§ Sir G. Jeffreys
asked the Secretary for Mines what steps are being taken in the more populous districts of Hampshire to arrange for the storage against the coming winter of emergency supplies of coal?
§ Mr. Grenfell
My Department is cooperating in the accumulation of reserve stocks, as supplies become available, by public utility undertakings, industrial 841W establishments and merchants. In addition, 22 sites have been acquired in Hampshire for stocking domestic coal, including anthracite, on Government account, and some coal has been delivered to 18 of them: one large site is available for a Government reserve of gas coal which is also partly filled.
§ Captain Plugge
asked the Secretary for Mines whether, in view of the anxiety in the Medway towns lest there be another coal shortage this winter, he will state the nature of the suggestions which have been made by the Chatham Town Council for sites for storage; what action has been taken on each suggestion by him; and what is the maximum storage space in the case of each of the three towns which, it is hoped, can be filled with emergency supplies.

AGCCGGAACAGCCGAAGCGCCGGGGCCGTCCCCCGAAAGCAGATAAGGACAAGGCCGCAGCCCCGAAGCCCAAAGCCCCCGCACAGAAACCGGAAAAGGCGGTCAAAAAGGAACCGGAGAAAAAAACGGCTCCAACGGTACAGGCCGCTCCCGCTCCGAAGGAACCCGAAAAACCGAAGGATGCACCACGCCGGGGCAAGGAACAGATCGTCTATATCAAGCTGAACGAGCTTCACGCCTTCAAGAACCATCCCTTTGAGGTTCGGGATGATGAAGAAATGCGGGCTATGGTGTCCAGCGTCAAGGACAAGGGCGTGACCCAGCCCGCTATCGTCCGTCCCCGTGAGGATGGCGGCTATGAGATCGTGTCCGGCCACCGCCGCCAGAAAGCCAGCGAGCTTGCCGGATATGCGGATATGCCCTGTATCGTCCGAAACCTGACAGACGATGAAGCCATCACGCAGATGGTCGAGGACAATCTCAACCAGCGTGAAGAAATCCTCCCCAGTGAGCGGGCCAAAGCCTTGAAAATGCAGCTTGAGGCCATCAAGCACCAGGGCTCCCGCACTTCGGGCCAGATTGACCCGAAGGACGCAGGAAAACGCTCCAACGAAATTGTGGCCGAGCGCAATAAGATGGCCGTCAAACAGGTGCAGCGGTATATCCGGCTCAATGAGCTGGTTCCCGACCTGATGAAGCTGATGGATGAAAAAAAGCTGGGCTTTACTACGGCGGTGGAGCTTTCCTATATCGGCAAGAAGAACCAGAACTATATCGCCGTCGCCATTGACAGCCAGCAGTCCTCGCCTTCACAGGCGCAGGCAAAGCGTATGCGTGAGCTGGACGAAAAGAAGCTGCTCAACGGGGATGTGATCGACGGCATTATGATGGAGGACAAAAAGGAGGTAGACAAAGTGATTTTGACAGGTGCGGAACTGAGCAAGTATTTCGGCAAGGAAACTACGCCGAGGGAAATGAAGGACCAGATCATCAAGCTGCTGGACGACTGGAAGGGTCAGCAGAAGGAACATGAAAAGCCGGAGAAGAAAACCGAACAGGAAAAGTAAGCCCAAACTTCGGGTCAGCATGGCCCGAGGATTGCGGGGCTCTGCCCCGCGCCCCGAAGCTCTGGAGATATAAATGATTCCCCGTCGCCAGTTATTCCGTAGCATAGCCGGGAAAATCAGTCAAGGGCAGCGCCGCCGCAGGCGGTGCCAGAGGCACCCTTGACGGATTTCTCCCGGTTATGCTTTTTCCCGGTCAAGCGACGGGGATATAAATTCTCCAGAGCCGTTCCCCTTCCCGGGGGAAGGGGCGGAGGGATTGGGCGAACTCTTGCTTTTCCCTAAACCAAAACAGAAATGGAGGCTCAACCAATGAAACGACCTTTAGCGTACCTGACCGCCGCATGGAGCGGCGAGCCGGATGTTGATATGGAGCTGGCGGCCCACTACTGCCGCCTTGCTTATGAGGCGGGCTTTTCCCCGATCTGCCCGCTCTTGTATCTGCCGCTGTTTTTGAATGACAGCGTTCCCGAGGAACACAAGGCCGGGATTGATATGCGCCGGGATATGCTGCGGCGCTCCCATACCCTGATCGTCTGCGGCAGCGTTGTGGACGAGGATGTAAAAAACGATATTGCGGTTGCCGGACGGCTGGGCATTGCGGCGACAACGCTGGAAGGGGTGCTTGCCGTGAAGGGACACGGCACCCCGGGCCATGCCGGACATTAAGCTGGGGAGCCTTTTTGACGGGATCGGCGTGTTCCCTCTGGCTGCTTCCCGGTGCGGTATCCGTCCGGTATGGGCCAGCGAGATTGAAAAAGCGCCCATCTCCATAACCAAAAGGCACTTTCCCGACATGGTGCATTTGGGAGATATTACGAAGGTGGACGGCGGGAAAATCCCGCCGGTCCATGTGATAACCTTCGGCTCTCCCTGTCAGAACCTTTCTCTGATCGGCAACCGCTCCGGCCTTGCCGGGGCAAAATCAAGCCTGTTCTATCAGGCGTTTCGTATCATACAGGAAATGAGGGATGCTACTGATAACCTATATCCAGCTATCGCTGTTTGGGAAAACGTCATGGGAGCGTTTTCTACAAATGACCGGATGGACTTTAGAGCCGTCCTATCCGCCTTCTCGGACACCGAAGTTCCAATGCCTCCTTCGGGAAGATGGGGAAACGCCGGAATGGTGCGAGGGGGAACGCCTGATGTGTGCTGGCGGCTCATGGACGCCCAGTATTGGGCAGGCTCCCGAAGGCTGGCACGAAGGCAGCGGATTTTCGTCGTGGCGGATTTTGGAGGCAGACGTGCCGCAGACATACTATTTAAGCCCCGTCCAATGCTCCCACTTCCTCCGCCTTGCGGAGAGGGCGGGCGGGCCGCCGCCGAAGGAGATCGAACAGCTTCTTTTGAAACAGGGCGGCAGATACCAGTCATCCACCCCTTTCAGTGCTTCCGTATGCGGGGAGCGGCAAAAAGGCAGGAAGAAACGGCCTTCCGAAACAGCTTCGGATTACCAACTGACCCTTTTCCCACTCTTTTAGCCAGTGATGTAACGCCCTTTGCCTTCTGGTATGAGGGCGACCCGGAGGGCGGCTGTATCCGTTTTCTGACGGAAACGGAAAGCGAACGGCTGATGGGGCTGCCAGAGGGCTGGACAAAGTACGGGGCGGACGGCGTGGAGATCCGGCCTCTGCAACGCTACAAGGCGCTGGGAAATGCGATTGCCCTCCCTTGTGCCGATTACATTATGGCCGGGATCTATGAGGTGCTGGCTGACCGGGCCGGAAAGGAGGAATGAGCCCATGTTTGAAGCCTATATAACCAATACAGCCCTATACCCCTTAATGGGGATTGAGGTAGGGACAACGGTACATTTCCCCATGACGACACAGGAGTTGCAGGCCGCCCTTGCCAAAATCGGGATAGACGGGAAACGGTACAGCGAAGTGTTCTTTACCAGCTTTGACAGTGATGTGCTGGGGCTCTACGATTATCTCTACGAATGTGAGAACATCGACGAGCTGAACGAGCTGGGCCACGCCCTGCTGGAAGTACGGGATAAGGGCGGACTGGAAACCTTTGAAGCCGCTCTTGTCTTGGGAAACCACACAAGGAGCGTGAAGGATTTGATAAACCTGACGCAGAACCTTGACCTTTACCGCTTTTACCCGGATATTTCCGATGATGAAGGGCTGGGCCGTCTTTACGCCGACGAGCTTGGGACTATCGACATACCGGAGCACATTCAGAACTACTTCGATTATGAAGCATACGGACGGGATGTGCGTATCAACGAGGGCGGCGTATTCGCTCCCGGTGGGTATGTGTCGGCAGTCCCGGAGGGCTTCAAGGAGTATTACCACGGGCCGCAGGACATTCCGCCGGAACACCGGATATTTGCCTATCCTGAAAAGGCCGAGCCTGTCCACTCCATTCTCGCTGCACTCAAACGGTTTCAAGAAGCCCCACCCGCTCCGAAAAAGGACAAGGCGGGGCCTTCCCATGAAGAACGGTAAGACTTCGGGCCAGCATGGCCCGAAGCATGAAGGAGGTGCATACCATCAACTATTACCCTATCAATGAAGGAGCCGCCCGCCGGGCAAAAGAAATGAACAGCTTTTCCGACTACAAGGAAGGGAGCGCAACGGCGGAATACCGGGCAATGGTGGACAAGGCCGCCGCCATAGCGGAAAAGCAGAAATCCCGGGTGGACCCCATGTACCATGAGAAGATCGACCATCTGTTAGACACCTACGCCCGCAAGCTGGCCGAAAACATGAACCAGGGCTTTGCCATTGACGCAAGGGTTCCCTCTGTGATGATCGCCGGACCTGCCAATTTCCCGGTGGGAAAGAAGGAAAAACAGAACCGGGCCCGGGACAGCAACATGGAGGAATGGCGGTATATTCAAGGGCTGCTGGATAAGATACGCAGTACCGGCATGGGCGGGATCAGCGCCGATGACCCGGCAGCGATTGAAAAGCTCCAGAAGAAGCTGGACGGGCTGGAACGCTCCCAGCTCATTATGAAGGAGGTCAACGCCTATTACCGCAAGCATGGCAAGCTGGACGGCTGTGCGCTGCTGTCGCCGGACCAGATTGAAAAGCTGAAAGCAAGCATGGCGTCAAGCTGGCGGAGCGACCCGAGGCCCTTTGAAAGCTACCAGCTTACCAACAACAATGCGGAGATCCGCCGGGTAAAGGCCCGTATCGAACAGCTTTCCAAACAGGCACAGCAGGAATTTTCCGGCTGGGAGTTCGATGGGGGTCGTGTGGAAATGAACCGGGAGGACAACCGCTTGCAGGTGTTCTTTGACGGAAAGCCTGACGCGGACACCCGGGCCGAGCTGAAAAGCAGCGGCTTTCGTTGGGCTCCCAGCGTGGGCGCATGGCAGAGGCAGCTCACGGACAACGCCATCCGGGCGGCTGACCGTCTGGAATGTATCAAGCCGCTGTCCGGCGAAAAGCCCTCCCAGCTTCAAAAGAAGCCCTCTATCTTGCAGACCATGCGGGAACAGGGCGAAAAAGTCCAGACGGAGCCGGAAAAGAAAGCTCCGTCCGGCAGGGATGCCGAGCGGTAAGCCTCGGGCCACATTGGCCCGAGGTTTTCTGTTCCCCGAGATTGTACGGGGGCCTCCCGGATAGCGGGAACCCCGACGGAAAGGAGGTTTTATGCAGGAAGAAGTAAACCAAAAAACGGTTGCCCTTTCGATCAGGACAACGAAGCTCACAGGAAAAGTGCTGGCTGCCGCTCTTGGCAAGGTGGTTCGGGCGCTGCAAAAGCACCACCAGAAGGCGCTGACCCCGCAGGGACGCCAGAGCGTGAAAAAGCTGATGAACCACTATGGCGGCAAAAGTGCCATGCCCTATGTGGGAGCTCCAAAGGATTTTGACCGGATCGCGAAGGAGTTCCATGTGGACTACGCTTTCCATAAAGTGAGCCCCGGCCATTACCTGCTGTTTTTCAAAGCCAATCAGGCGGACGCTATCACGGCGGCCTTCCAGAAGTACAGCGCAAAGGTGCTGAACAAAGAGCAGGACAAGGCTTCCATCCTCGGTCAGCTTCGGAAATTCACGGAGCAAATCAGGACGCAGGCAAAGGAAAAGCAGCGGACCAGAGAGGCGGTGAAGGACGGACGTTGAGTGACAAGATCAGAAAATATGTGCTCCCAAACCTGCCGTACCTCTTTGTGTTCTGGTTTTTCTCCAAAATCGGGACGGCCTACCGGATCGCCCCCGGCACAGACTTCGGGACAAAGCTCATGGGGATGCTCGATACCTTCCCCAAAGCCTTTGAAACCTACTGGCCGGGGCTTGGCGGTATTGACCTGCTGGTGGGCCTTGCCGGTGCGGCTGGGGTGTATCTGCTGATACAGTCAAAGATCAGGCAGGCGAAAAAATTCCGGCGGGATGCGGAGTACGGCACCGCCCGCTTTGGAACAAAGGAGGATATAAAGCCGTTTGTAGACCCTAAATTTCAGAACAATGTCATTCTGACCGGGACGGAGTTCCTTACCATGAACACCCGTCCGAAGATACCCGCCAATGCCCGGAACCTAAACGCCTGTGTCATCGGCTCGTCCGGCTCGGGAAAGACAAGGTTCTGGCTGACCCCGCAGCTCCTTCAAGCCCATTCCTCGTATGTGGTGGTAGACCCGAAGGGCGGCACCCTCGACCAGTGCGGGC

§ Mr. Grenfell
The Chatham Borough Council informed my Department in August, 1940, that there appeared to be no suitable sites in the borough for Government coal stocks. In December the Council suggested two sites, but both were found to be unsuitable. The first was only 150 square yards, and the costs of preparation and fencing were not justified for such a small area. The second site was a coal merchant's wharf, and was not pursued in view of my Department's policy of not taking sites which could be used by the coal trade for their own stocks. Sites have, however, been obtained in Rochester, Gillingham and Rainham, Kent; and there are also four other sites, within 10 miles of Chatham. The total capacity of these seven sites is some 15,000 tons and they are partially filled; further coal will be consigned as soon as supplies become available. In addition, a number of new sites in Kent are under investigation.